The free program of this concert alone should be enough to inspire.
The San Francisco Symphony is world-renowned in every sense: through its recordings, its immense popular presence in the classical music scene and perhaps more importantly, through the outreach efforts of its conductor, Michael Tilson Thomas.
Thomas has been highly lauded – and deservedly so. When he took the baton for the Symphony in 1995, the already exceptional organization gained not only a genius of a conductor but direction in presentation and marketing. Under Thomas’s guidance, the San Francisco Symphony has accomplished the impossible: a symphony for the everyman as well as for classical music aficionados. His programs are famously accessible and artistically daring in a way that few other ensembles have been able to duplicate. The group’s reputation as an avant-garde, American symphony for lovers of the classics has made it prosperous in recent years while other orchestras struggle to remain profitable.
Tonight’s program is particularly well-chosen for a college campus – it is in no way a concession but instead a keen understanding of the audience. It does not include, though, any of the American musical flair for which the orchestra is so renowned, sadly. Even so, the program for this concert is possibly the best offering this year from the University Musical Society – the St. Petersburg Philharmonic being the only contender – and will not only ward off the mid-concert snooze but will likely capture a young audience in a way most more obscure programs cannot.
The first piece will be Sibelius’s Symphony No. 7, followed by Beethoven’s Symphony No. 3 in E-flat Major, or the “Eroica.” The Sibelius piece is different in form from a standard symphony – with just one movement rather than four – and is praised as highly creative and original. The Beethoven piece should act as an effective counterbalance, but no less revolutionary for its familiarity to modern listeners. The “Eroica” is regarded as a milestone in classical music, both for its style and its length, greater than other Classical-period symphonies.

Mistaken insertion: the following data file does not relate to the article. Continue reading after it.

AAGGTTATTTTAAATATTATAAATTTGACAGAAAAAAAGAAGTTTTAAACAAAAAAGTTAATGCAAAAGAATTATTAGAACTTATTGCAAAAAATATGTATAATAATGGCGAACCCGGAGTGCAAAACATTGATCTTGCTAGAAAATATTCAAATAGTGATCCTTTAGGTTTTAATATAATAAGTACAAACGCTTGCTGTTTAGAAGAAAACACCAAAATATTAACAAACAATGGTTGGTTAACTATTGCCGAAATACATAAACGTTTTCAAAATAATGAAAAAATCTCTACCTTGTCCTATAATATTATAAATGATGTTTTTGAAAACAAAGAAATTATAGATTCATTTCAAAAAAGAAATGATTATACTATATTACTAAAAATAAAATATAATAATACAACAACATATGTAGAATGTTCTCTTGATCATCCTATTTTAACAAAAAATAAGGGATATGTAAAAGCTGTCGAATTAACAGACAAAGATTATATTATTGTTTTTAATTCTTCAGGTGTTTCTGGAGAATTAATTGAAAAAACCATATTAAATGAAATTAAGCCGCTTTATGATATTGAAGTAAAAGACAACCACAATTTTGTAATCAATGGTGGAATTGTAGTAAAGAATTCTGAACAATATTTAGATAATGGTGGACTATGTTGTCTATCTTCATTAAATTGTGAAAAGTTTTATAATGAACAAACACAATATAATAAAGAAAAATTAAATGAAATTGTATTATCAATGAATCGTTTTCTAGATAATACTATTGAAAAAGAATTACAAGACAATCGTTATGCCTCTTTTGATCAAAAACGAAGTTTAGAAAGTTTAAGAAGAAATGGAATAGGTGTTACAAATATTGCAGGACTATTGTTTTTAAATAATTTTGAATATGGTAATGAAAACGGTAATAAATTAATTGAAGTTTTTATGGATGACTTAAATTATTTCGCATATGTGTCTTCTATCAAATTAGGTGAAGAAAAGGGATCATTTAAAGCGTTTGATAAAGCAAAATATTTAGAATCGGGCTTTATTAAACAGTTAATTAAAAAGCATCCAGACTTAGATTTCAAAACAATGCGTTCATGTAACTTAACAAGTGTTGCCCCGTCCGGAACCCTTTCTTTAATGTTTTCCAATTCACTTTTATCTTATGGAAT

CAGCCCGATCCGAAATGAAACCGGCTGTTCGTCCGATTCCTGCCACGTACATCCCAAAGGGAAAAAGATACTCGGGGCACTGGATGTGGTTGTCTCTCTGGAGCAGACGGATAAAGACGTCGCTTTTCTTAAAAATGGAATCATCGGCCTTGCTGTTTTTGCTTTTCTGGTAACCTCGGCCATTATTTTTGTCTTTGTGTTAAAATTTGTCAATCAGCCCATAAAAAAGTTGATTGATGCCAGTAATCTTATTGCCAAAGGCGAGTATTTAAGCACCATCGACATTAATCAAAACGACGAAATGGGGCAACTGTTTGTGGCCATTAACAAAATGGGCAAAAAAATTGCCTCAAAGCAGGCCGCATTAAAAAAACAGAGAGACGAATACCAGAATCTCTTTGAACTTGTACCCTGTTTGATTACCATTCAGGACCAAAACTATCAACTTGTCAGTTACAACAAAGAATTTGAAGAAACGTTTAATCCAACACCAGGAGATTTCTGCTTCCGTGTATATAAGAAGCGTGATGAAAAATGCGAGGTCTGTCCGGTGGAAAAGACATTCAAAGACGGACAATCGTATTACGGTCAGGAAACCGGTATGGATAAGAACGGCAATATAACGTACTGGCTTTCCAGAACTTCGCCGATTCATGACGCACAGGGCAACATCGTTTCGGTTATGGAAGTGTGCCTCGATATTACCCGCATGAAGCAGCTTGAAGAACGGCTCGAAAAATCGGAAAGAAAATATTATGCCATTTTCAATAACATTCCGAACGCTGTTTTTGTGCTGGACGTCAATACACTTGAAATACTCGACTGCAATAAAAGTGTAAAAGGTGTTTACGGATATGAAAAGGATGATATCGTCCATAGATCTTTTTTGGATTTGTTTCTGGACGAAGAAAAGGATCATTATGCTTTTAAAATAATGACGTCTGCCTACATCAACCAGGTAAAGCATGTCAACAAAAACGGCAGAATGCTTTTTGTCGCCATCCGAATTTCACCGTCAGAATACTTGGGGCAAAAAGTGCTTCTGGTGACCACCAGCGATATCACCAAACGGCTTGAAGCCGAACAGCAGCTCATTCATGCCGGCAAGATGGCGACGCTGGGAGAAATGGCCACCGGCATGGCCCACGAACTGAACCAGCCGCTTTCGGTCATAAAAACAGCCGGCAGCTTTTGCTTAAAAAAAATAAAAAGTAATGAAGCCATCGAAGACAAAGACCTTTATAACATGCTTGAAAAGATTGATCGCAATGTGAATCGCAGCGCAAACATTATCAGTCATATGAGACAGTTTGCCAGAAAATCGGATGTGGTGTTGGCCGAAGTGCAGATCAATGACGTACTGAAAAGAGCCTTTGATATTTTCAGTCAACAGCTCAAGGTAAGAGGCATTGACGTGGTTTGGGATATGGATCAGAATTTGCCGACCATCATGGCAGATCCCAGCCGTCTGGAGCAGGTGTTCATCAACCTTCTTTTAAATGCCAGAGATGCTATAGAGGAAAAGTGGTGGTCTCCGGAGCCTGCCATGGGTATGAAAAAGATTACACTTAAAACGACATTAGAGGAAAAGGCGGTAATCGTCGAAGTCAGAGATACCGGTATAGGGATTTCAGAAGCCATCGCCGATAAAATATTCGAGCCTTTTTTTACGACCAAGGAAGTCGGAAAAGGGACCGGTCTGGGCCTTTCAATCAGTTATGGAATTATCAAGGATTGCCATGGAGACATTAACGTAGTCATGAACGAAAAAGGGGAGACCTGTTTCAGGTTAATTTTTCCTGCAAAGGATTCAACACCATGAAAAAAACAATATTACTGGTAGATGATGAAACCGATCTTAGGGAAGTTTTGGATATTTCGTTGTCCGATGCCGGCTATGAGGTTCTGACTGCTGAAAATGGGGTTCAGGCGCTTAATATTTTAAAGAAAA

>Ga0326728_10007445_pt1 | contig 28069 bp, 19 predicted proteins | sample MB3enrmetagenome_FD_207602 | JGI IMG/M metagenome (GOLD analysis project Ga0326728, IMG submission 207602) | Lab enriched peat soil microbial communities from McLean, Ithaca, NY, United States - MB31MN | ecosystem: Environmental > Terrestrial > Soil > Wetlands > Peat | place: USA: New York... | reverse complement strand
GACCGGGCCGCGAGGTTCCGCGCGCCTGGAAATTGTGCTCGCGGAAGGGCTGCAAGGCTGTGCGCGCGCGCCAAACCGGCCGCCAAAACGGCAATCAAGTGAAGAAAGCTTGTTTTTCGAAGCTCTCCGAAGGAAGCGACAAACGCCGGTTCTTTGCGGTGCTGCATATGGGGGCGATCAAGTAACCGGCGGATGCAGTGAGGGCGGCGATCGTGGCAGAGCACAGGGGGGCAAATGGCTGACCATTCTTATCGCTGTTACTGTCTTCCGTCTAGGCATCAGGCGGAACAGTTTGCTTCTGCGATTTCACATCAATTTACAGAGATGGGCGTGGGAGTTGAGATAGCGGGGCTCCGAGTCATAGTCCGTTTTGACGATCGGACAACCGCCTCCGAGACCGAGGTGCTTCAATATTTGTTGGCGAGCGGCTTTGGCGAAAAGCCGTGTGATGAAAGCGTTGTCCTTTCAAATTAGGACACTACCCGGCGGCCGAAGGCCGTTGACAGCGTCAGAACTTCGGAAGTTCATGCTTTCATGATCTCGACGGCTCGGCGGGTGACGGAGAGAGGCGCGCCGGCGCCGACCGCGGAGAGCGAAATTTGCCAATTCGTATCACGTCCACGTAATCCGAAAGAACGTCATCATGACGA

There is little doubt that the San Francisco Symphony is a good orchestral grab for the winter calendar and for UMS. With a conductor like Michael Tilson Thomas, who has achieved celebrity status in his field, as well as particularly fine musicians, the symphony has more than earned its reputation. The only downfall of today’s performance is the difficulty in acquiring tickets.
Ticket woes aside, if there is one concert to see this season, for both casual concertgoers and classical lovers alike, this is it. Tell your friends that your parents are coming into town if you have to, or that you just found out you had a 10-page paper due Friday night, but take this one night of the St. Patty’s Day weekend and spend it at Hill Auditorium.
San Francisco Symphony
Tonight at 8 p.m.
At Hill Auditorium